I owned and rode a carbon Performance house brand purchased in 2009 following my back surgery. It had the Scattante brand name, but I later read that the frame lay-up was modeled on the Pedal Force award winning frame design. It was my first STI bike. I never gelled with it, although I had some fun rides on it. I think that the wheelset held it back. I sold it to a professor at UVa who intended to do triathlons. Meh.
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Old 08-08-18, 05:38 AM
  #119  
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Originally Posted by RobbieTunes View Post
I may have already posted this. It defeated me.

Ugh.
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Old 08-08-18, 06:22 AM
  #120  
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It was a (2001?) Quintana Roo kilo PR Tri bike. It had the 7700 9 speed dura ace throughout including hubs. Rode fine but couldn't get comfortable. It was in perfect condition but sold it and got me a Centurion Ironman and absolutely no regrets.
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Old 08-08-18, 08:10 AM
  #121  
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Originally Posted by RobbieTunes View Post
I may have already posted this. It defeated me.

You probably didn't get the Multi-Set Phase Inverter upgrade. That made all the difference, especially at sub-warp speeds.
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Old 08-08-18, 06:23 PM
  #122  
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Originally Posted by Fahrenheit531 View Post
Cannondale R-900. It was a lightning-fast and soulless machine that I quickly dubbed "The Terminator." I imagine many would hold onto this bike forever, but it gave me very little enjoyment. I kept it less than two months.
My Cannondale experience was an early CAAD with RSX. Hated the ride, also shape of hoods, sold it quickly and stuck with friction shifting. But iím not a hater and should ride one.

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Old 08-08-18, 06:38 PM
  #123  
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Had some 650c frame I bought NOS on eBay, don't recall the maker, something Swiss. Built it into a TT bike, Cinelli aerobars, Campy drivetrain, too. Silly me. Just ran my knees into my gut, and never could steer it straight enough to feel comfortable. Cured me of TTdisease.

I still have the rear wheel, may be the only Campy 10s 650c wheel in existence. The TT barends live on, though, on my gravel bike.
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Old 08-08-18, 07:08 PM
  #124  
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I did not own one but it was the only thing available to me for about a month, in flat Florida, seems like many years ago.



edit - above pic is just an example of a beam bike like the one I rode (minus fenders).

I also agree that the early Kestrel was a dead frame, but typical of the monocoque (sp?) frames of the early/mid 90s = Trek, Aegis, LeMond, etc.
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Old 08-08-18, 07:21 PM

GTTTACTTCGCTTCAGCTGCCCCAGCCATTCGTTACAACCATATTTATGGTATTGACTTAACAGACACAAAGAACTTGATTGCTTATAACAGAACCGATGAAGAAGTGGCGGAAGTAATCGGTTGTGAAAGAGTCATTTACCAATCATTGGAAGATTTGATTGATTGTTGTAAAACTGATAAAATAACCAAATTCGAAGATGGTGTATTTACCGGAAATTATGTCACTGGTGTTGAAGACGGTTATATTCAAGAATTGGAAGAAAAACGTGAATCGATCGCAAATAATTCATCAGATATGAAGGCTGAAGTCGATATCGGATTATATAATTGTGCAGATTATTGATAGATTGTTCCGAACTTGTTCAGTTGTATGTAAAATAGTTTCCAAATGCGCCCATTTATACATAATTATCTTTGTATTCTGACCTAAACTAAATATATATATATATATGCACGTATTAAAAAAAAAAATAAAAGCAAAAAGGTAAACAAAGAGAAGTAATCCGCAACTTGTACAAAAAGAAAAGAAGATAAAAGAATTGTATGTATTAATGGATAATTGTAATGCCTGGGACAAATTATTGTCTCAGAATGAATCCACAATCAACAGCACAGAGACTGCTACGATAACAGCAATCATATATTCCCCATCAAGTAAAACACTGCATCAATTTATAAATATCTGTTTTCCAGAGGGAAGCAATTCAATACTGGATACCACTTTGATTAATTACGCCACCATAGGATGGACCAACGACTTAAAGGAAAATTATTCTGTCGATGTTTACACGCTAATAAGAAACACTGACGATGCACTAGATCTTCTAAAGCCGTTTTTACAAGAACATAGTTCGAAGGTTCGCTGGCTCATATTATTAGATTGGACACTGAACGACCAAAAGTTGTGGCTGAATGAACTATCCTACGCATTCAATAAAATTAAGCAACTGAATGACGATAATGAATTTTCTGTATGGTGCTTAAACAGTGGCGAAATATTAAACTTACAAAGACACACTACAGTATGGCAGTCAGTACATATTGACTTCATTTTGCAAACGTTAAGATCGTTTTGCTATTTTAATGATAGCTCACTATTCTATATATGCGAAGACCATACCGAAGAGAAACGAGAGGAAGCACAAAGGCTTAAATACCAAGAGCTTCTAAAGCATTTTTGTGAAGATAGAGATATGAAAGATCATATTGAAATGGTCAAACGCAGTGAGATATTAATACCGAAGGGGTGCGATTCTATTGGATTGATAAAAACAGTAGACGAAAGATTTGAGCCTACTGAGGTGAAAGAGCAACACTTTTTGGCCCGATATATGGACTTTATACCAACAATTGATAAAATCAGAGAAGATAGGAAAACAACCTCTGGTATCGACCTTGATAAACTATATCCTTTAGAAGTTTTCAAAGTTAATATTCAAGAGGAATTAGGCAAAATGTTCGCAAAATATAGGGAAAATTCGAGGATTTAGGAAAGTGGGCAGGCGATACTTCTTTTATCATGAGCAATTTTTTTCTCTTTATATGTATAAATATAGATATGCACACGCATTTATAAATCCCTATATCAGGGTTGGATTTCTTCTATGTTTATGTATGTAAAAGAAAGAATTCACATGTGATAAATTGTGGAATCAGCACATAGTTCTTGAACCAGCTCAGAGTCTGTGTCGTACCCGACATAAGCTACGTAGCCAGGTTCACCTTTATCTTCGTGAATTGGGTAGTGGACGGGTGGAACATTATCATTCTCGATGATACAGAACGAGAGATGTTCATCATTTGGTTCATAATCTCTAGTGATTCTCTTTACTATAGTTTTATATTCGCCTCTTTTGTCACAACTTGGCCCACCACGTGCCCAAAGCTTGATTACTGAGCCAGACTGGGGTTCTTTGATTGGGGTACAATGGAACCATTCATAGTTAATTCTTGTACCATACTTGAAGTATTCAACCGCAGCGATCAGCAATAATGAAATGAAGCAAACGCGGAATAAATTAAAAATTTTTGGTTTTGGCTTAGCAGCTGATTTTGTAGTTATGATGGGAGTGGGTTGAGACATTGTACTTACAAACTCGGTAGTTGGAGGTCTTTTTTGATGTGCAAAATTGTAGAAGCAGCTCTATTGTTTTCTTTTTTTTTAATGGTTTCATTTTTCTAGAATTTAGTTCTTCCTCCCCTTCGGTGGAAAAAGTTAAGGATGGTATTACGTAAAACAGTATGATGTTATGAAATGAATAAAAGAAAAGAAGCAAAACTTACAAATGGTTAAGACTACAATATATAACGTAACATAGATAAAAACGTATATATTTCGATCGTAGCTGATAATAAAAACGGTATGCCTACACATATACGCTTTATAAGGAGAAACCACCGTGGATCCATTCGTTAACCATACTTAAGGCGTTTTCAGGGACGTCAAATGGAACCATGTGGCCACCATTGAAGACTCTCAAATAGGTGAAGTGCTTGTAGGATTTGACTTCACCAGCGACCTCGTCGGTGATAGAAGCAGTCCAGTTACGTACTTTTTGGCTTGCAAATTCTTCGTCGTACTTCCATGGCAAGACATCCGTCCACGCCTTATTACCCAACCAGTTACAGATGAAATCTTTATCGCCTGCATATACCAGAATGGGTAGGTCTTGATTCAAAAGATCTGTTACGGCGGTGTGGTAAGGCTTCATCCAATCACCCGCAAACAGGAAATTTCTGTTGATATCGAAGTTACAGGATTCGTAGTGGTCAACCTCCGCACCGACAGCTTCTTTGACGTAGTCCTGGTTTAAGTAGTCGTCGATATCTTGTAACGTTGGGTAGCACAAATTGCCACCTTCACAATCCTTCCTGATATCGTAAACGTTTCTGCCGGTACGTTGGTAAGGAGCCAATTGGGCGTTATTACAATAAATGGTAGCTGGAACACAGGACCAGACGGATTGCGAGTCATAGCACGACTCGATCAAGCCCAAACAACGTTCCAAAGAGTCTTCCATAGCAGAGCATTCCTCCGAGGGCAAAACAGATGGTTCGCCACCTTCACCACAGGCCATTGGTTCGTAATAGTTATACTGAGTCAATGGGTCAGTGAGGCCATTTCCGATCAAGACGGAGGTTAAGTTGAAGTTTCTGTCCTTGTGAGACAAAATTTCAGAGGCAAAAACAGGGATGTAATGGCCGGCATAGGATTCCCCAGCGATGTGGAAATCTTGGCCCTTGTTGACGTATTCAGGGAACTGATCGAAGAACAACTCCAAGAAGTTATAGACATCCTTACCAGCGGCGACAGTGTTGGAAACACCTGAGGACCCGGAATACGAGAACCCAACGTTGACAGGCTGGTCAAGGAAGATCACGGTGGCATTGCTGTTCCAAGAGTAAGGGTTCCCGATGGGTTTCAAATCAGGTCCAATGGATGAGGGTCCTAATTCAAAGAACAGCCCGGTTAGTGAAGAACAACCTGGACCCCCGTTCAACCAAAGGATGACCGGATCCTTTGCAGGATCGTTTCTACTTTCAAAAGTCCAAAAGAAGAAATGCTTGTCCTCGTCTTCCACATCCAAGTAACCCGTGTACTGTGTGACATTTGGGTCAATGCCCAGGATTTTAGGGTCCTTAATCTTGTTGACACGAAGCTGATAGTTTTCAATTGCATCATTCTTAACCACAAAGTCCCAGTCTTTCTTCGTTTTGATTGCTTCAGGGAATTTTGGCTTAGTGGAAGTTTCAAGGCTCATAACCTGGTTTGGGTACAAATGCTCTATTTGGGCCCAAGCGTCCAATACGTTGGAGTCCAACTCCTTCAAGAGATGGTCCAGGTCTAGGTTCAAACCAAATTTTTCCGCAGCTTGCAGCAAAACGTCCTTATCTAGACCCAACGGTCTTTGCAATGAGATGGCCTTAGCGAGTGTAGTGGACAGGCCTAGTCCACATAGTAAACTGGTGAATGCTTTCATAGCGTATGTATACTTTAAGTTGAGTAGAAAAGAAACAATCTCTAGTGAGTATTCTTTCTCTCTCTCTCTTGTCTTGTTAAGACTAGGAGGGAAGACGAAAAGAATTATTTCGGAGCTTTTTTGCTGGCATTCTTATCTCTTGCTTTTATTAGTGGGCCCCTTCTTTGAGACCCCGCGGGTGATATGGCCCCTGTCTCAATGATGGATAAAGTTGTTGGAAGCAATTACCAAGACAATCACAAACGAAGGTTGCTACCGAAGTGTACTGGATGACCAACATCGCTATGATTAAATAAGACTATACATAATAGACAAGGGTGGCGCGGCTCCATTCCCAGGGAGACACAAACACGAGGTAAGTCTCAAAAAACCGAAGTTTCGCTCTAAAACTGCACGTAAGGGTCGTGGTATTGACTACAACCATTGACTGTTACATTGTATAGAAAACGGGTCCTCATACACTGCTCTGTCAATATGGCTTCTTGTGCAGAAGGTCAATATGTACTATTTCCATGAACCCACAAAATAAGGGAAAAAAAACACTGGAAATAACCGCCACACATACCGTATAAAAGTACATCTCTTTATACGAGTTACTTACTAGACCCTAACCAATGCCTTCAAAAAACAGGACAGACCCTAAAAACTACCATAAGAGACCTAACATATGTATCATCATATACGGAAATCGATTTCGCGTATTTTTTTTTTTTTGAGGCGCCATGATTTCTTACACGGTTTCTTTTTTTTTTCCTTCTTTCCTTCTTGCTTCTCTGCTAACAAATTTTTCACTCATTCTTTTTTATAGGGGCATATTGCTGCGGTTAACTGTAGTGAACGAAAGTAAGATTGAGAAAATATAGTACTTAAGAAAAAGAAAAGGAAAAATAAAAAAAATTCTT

#125  
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When I turned 16 in 1974, rather than my parents buying me a car (heck, they wouldn't even let me drive until age 17-1/2!), after the frame broke on my Sears Free Spirit three-speed -- for the second time due to rust-through, my old man took me around to look at something a bit better. I still had to pay for it, but he did some 'research' - which consisted of reading Consumer Reports - and we set off to see what was out there at 'real' bike shops... I ended up getting my first Fuji - an all-steel base model 'Special Tourer'. $143 and change.

That first one lasted all of three months before it was stolen from the High School bike rack. It was replaced with the exact same color/make/model. I put that bike through hell... I remember I had to buy a replacement fork because of a curb mishap, and another time I was forced into clipping a telephone pole which bent the NDS pedal and twisted the steel crank arm!

Fast-forward to two years later when I was at Ohio State, and one of my roommates, Jim, had a Viscount Aerospace Pro. Other guys in the dorm had higher-end bikes. One guy had several Paramounts (one race, one track and even a Paramount tandem!) and yet another had a higher-end Raleigh. My other roomie Tim and I were stuck on our all-steel slugs (Tim had an Iverson) and couldn't keep up. IIRC, my 23" all-steel Tourer weighed somewhere near 35 pounds, and Tim's Iverson was almost 40! Heavy SLUGS! Absolutely no redeeming qualities to either ride!

Somewhere after that first month at OSU, I had broke a drive-side spoke on the rear wheel. Normally one would just unscrew the freewheel and replace the spoke, right? Not on this wheel! We put that freewheel tool in a vise and did the proverbial 'bus steering wheel left turn' and broke even more spokes while totally turning the rim into a pretzel. Replacement rim and freewheel obtained from a LBS near campus. But at this point, both Tim and I were getting tired of being dropped, so we both upgraded our bikes. I had gone home to Cleveland for the weekend and came back with my 'New-but-scratched-old-stock' Fuji S-10S that remained my primary ride for the next 35 years!

So anyway, to get to the point of this thread, I'd have to say that my least favorite bike was either that slug Fuji Special Tourer, or my only foray into Aluminum -- a Trek 1100 that any time I tried to ride it, it felt like it was beating me up.